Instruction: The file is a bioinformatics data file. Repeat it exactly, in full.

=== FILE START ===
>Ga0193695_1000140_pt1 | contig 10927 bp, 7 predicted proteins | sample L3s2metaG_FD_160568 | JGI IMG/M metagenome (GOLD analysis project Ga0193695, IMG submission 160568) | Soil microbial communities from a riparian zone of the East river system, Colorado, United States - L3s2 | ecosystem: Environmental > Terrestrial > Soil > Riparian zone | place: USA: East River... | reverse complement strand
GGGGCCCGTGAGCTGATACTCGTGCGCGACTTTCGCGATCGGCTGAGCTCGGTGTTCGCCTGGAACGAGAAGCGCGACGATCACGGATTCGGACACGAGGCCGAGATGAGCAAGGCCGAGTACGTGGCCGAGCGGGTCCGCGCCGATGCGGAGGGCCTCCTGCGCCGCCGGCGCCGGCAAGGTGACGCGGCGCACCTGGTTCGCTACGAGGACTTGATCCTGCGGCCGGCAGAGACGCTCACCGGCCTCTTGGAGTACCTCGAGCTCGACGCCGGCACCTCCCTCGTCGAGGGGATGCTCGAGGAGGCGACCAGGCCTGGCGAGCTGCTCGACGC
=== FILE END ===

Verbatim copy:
>Ga0193695_1000140_pt1 | contig 10927 bp, 7 predicted proteins | sample L3s2metaG_FD_160568 | JGI IMG/M metagenome (GOLD analysis project Ga0193695, IMG submission 160568) | Soil microbial communities from a riparian zone of the East river system, Colorado, United States - L3s2 | ecosystem: Environmental > Terrestrial > Soil > Riparian zone | place: USA: East River... | reverse complement strand
GGGGCCCGTGAGCTGATACTCGTGCGCGACTTTCGCGATCGGCTGAGCTCGGTGTTCGCCTGGAACGAGAAGCGCGACGATCACGGATTCGGACACGAGGCCGAGATGAGCAAGGCCGAGTACGTGGCCGAGCGGGTCCGCGCCGATGCGGAGGGCCTCCTGCGCCGCCGGCGCCGGCAAGGTGACGCGGCGCACCTGGTTCGCTACGAGGACTTGATCCTGCGGCCGGCAGAGACGCTCACCGGCCTCTTGGAGTACCTCGAGCTCGACGCCGGCACCTCCCTCGTCGAGGGGATGCTCGAGGAGGCGACCAGGCCTGGCGAGCTGCTCGACGC